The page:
One reason why I’m personally not sure how much more I would like them to speak about it is because they are living in Korea, which is a homogeneous society with different laws and social structures. They are not fully aware of the problems and struggles black people face regularly and therefore can sometimes struggle to give the correct information to their fans. (Editor’s Note: A recent example of this was Amber Liu, an American-born idol who has now been living in Korea for the majority of her life. She has been very active in supporting BLM, but she was recently accused of giving incorrect information to her social media followers, resulting in a Twitter storm of several days. Another example is 2Z’s Hyunwoong. He wrote a song in support of BLM and sampled George Floyd saying “I can’t breathe” in the song. Once uploaded, it was met with severe criticism from listeners. He apologized and said he was just trying to show his support, but he was then removed from his group several days later for “musical differences.”) In America, we have a deep-rooted history with racism. Korea has its own problems with racism as well, but the two countries’ issues with racism are complex and different from one another. As such, understanding one another’s problems can sometimes be difficult and speaking out in support can sometimes shine a light on our ignorance about certain matters, despite good intentions. However, silence is not the answer either. Instead, it is important to educate ourselves about the issues facing us today. I highly recommend watching 13th on Netflix, a documentary film which talks about how the U.S. prison system is modern-day slavery. I also recommend any of the other Black Lives Matter playlists of movies or shows which will give better information than I can in this one article. Of course, for Korean hip-hop artists in particular, I feel it is necessary for them to better understand where hip-hop music comes from and why it was created. From our hairstyles to music to even twerking, everything that black people and African-Americans have created has a history.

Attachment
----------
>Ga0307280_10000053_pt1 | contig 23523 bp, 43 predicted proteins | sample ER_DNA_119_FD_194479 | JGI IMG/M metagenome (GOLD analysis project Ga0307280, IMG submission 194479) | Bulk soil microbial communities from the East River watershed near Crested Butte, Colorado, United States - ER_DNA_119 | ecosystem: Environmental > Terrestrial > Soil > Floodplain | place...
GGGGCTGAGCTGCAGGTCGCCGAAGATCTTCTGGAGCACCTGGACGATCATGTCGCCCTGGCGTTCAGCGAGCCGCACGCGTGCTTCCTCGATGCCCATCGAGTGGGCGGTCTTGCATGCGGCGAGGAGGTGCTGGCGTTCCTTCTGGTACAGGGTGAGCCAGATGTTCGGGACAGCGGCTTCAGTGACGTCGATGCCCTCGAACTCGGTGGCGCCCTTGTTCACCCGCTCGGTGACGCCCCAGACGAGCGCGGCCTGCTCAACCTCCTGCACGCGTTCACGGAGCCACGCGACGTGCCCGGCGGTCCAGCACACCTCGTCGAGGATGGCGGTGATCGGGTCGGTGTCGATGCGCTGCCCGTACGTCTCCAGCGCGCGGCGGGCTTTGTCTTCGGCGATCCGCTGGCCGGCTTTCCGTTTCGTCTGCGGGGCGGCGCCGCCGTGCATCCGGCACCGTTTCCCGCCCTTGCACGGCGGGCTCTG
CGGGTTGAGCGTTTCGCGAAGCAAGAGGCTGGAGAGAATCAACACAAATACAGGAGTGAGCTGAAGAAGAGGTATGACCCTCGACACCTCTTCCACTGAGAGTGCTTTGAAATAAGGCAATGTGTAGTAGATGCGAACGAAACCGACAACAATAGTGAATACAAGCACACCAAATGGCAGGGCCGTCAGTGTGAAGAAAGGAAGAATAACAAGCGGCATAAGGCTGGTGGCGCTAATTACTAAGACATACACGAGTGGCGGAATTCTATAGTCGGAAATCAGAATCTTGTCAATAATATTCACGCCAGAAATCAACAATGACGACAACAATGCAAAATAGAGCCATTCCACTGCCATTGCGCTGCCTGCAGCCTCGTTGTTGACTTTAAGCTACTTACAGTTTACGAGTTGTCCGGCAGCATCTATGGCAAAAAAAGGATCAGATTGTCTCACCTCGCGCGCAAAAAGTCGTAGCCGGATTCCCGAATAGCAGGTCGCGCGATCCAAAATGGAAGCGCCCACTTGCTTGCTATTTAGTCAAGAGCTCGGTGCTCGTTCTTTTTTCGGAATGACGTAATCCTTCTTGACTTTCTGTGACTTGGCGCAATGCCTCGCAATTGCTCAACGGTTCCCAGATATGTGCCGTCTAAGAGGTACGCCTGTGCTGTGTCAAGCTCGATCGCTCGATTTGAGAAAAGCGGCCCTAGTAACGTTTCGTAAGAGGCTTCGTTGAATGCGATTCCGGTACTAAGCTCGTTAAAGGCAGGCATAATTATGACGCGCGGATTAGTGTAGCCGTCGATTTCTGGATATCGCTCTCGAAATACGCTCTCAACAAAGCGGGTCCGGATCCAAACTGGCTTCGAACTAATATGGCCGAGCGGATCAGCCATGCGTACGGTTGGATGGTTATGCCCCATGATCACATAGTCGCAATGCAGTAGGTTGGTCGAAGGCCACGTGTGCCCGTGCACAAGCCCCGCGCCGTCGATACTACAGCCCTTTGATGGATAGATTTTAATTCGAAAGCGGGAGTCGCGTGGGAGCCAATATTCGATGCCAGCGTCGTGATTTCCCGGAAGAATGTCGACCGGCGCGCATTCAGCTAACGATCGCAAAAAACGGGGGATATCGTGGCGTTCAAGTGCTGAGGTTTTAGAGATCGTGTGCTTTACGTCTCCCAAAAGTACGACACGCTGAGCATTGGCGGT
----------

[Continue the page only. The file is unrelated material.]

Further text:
Let me know your opinion on this matter. Do you want more idols to acknowledge the BLM movement? Do you want them to do more and speak up more about it? Why is it important to you that these artists do so?

Let us know your thoughts and opinions on this matter by tagging us on Instagram or Twitter @whatthekpop1. We are listening!


panamami started listening to Korean hip-hop and watching K-dramas in early Feb 2015. She finally succeeded in getting her best friend into it a year later and they love discovering new music together. Her favorite artists include Sik-K, DPR Live, and multiple others. Writing this article means a lot to her because she, as a black woman, wanted to give her perspective on the topic of K-pop artists supporting and/or speaking up for BLM. She believes that when Korean hip-hop artists speak up for BLM, it shows that they not only like and respect black culture, but they respect the black lives that create it as well.

*The opinions expressed in this article are that of the author and do not necessarily reflect What The Kpop as a whole. This is a standard disclaimer included in all opinion-based articles and editorials.

Media: via WTK